by B.B. Pelletier
Today I answer a question that came in last Sunday:
Posting late…hope you still check your blog.
What kind of velocity do you get with various balls, pellets out of the 909 44? The site lists 720fps but I am interested in real world tests. Any info would be helpful.
Testing the big bores
I tested the Big Bore 909 several years ago. It’s a .45 caliber rifle that shoots 0.454 bullets the best. I shot actual blackpowder rifle and pistol bullets weighing 125, 140 and 190 grains. The 190-grain bullets were the only ones sized 0.454, so they shot the best. Velocity was 673 on high power, and I got 5 shots per charge. Max energy was just over 190 foot-pounds. I got a quarter-sized group at 20 yards with open sights.
I got 762 f.p.s. with the 125-grain bullets and 737 f.p.s. with the 140s, so the advertised velocity is conservative, if anything. A swaged 0.454 ball weighs 140 grains, so you can calculate the velocity from that.
Career Dragon Slayer
I don’t have any experience with the Dragon Slayer 50, but there’s a test article about the .50 caliber Career Dragon on the web site. The Dragon was a conventional bolt-action rifle, where the shooter cocks the bolt by pulling it straight back. The Dragon Slayer has a sidelever, which offers better mechanical advantage, so it’s possible they also beefed up the mainspring at the same time.
The old Dragon posted a high velocity of 613 f.p.s. with a 225-grain lead pellet. Best energy seen was with the 250-grain pellet at 192 foot-pounds. I wouldn’t be surprised to see the new rifle do even better because of the possible mainspring upgrade I mentioned. The 225-grain pellet was the most accurate, and posted energy of just under 186 foot-pounds, which isn’t far off the pace. A .495 lead ball weighs 191 grains, which should improve the velocity a little.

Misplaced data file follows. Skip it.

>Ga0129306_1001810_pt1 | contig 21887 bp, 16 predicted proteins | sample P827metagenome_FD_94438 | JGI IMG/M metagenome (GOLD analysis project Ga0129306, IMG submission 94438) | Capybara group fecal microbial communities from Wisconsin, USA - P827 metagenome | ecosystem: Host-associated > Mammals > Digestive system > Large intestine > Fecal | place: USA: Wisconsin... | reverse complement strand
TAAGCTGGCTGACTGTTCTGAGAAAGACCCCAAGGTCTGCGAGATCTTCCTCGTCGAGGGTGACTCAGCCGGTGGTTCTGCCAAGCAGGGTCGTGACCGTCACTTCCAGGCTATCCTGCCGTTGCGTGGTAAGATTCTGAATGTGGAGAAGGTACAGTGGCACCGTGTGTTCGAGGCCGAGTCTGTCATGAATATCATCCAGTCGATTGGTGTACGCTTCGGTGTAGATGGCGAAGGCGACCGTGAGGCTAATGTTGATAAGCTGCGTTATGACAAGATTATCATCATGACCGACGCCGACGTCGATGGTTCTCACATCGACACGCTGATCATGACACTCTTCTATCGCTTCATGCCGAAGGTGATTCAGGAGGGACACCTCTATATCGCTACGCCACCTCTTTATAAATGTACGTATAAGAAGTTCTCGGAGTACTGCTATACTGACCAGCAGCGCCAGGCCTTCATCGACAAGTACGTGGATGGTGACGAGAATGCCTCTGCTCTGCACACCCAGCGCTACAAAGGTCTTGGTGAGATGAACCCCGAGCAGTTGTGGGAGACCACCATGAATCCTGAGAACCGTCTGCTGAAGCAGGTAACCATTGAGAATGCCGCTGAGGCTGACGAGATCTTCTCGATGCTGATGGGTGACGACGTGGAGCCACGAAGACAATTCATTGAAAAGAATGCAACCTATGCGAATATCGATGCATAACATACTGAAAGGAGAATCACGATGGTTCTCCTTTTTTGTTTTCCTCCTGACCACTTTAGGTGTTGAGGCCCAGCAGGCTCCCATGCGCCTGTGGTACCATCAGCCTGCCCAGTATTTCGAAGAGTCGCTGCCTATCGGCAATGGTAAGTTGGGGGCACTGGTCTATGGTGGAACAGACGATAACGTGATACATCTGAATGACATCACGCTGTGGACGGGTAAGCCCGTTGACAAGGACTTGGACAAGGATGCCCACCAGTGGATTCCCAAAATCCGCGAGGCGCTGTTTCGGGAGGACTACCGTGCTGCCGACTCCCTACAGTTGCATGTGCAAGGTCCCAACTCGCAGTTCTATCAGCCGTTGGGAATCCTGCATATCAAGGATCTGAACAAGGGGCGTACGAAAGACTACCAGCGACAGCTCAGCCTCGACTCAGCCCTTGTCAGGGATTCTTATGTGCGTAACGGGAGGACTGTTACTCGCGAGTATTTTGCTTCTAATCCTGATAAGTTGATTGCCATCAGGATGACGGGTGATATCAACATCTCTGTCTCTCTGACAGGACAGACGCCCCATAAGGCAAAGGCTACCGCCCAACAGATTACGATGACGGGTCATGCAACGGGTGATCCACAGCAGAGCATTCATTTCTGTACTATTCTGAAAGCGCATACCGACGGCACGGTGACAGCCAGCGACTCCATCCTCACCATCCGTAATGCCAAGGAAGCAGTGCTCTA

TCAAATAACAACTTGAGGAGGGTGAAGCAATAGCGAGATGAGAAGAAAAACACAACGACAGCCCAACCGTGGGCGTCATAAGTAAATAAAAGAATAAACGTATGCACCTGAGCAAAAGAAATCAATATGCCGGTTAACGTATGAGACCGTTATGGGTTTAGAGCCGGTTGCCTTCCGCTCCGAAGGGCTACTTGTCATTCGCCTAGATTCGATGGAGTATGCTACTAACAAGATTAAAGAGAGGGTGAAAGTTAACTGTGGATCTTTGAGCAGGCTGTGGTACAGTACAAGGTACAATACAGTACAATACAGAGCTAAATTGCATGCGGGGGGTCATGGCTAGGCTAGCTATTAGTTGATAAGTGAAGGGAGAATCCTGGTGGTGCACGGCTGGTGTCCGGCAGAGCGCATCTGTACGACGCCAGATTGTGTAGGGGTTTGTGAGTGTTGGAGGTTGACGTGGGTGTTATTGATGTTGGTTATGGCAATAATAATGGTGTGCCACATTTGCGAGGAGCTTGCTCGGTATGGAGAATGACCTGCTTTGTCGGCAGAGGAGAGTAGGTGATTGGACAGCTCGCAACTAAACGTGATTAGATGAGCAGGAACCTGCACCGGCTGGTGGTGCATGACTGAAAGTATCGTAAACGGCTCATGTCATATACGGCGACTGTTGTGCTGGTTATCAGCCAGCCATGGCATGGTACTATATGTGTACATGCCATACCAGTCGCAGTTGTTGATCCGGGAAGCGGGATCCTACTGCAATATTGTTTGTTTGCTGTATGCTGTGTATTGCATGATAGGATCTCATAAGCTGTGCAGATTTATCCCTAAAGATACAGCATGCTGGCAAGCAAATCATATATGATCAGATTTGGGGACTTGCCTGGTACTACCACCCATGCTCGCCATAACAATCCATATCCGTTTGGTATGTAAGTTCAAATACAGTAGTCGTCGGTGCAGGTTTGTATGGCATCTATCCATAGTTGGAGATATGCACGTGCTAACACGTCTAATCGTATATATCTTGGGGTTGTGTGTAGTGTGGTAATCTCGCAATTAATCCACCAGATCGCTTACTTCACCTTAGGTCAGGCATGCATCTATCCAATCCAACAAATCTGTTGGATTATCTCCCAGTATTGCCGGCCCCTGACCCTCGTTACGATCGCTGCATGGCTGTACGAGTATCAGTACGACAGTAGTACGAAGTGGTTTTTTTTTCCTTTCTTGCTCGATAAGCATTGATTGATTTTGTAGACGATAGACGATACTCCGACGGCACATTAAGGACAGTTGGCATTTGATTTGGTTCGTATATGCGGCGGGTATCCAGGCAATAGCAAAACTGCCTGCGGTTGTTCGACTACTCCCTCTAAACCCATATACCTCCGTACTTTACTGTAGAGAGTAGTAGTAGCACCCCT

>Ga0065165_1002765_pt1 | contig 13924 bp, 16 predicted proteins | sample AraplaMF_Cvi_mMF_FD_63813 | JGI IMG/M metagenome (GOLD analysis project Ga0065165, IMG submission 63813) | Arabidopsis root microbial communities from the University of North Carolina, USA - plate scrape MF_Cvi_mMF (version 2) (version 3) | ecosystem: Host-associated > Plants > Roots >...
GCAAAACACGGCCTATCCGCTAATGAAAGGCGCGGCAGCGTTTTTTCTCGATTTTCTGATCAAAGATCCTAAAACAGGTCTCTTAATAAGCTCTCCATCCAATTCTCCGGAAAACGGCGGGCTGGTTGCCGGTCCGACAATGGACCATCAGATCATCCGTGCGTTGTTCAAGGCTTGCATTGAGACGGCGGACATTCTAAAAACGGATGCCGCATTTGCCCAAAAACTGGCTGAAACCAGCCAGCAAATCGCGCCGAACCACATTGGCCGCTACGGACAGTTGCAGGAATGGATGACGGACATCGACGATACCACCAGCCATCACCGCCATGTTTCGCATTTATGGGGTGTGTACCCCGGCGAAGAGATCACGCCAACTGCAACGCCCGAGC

I got a Fire 201 years before it became popular. Mine was a .25 caliber air shotgun instead of the 9mm rifle sold today. I got 125 foot-pounds from a load of shot, but I have seen 9mm rifles break 200 foot-pounds with heavy bullets. The problem is that the rifle won’t stabilize those long bullets, so they’re just a drill for “braggin’ rights.” If you want to hit what you’re shooting at, stick with either the the diabolos from Eun Jin or the bullets made and sold by Pyramyd Air. Stay under 100 grains for best performance with a 9mm.
Are there other big bores?
Yes, as a matter of fact, there is another big bore ON THIS SITE! The Drulov Rada 9mm (named for Rada Plesinger, I believe) is a 9mm carbine that uses CO2 to propel a OOO buckshot ball, making it the cheapest of all the big bores to feed. Add to that the fact that you can operate it on CO2 powerlets, so there’s no additional expensive equipment to purchase.
The Rada is an entry-level big bore that will get you into the sport with a minimum of trouble. Don’t expect the accuracy of the other big bores, but it gets you into big bores as inexpensively as possible. You can shoot with just a common powerlet instead of the support system required by precharged big bores. Pyramyd lists a velocity of 470 f.p.s., which sounds entirely reasonable.
Well, that’s the answer that was too big to put in the comments section. I hope it clears things up for the person who asked the question and for any of you who might be curious about these large bore airguns. If any reader owns one of these guns or a model I didn’t mention, please feel free to tell us about it.